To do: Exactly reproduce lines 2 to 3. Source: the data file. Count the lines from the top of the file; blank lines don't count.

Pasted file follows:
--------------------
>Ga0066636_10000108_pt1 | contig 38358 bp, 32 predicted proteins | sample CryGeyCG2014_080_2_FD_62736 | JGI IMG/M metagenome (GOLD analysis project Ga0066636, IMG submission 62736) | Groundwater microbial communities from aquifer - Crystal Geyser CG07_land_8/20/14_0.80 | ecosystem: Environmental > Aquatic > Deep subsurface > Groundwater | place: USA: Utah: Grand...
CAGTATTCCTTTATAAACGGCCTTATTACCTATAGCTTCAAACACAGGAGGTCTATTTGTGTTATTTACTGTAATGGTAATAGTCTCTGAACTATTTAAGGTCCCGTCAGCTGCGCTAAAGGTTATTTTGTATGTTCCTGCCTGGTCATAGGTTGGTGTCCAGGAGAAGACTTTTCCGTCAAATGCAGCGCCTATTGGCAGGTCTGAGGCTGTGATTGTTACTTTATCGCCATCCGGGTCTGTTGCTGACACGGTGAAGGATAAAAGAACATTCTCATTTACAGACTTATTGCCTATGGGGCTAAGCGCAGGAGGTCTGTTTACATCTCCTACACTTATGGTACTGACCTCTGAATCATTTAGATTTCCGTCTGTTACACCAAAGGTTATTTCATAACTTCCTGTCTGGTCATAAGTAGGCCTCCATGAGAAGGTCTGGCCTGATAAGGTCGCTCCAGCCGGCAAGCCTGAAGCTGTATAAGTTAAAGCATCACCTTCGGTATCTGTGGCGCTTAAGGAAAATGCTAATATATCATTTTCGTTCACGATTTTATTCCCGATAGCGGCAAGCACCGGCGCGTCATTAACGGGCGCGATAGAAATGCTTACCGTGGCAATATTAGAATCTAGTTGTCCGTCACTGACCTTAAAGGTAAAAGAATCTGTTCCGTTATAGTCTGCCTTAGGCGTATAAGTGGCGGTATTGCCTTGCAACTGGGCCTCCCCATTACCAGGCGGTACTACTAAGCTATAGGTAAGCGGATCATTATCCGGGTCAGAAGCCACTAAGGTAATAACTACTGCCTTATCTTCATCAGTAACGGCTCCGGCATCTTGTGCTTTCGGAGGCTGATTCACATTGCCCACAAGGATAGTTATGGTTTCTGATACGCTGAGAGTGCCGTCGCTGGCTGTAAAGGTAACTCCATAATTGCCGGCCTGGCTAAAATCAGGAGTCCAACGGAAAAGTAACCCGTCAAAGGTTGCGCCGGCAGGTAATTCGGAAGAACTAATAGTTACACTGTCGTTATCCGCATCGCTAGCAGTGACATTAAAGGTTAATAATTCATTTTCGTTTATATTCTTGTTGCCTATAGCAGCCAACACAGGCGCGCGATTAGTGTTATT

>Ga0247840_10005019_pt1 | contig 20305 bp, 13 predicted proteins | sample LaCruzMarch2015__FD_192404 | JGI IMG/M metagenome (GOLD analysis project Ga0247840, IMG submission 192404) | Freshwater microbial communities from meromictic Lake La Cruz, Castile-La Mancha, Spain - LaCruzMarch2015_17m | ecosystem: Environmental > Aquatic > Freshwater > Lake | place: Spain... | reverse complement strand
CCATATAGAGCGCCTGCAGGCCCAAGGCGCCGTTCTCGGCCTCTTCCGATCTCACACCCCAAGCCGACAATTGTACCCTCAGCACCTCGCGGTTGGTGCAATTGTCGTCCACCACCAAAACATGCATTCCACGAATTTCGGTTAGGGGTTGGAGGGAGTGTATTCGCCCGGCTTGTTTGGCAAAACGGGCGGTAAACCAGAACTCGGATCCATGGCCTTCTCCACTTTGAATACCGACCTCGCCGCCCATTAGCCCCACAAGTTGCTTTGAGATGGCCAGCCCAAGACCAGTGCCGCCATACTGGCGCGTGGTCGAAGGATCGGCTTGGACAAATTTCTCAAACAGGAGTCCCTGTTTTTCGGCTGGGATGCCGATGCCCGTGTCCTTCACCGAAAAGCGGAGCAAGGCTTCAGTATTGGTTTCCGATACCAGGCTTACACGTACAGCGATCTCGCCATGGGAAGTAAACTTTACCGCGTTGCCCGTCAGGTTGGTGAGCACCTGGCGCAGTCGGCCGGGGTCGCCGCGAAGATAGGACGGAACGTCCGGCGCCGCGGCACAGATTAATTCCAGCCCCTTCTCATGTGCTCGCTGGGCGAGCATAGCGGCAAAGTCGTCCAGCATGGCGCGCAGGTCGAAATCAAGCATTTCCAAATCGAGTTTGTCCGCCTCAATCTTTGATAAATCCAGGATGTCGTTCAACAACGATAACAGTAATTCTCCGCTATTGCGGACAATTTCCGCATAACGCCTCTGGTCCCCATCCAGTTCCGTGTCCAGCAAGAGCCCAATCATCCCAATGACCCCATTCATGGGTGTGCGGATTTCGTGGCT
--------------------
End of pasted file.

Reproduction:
CAGTATTCCTTTATAAACGGCCTTATTACCTATAGCTTCAAACACAGGAGGTCTATTTGTGTTATTTACTGTAATGGTAATAGTCTCTGAACTATTTAAGGTCCCGTCAGCTGCGCTAAAGGTTATTTTGTATGTTCCTGCCTGGTCATAGGTTGGTGTCCAGGAGAAGACTTTTCCGTCAAATGCAGCGCCTATTGGCAGGTCTGAGGCTGTGATTGTTACTTTATCGCCATCCGGGTCTGTTGCTGACACGGTGAAGGATAAAAGAACATTCTCATTTACAGACTTATTGCCTATGGGGCTAAGCGCAGGAGGTCTGTTTACATCTCCTACACTTATGGTACTGACCTCTGAATCATTTAGATTTCCGTCTGTTACACCAAAGGTTATTTCATAACTTCCTGTCTGGTCATAAGTAGGCCTCCATGAGAAGGTCTGGCCTGATAAGGTCGCTCCAGCCGGCAAGCCTGAAGCTGTATAAGTTAAAGCATCACCTTCGGTATCTGTGGCGCTTAAGGAAAATGCTAATATATCATTTTCGTTCACGATTTTATTCCCGATAGCGGCAAGCACCGGCGCGTCATTAACGGGCGCGATAGAAATGCTTACCGTGGCAATATTAGAATCTAGTTGTCCGTCACTGACCTTAAAGGTAAAAGAATCTGTTCCGTTATAGTCTGCCTTAGGCGTATAAGTGGCGGTATTGCCTTGCAACTGGGCCTCCCCATTACCAGGCGGTACTACTAAGCTATAGGTAAGCGGATCATTATCCGGGTCAGAAGCCACTAAGGTAATAACTACTGCCTTATCTTCATCAGTAACGGCTCCGGCATCTTGTGCTTTCGGAGGCTGATTCACATTGCCCACAAGGATAGTTATGGTTTCTGATACGCTGAGAGTGCCGTCGCTGGCTGTAAAGGTAACTCCATAATTGCCGGCCTGGCTAAAATCAGGAGTCCAACGGAAAAGTAACCCGTCAAAGGTTGCGCCGGCAGGTAATTCGGAAGAACTAATAGTTACACTGTCGTTATCCGCATCGCTAGCAGTGACATTAAAGGTTAATAATTCATTTTCGTTTATATTCTTGTTGCCTATAGCAGCCAACACAGGCGCGCGATTAGTGTTATT

>Ga0247840_10005019_pt1 | contig 20305 bp, 13 predicted proteins | sample LaCruzMarch2015__FD_192404 | JGI IMG/M metagenome (GOLD analysis project Ga0247840, IMG submission 192404) | Freshwater microbial communities from meromictic Lake La Cruz, Castile-La Mancha, Spain - LaCruzMarch2015_17m | ecosystem: Environmental > Aquatic > Freshwater > Lake | place: Spain... | reverse complement strand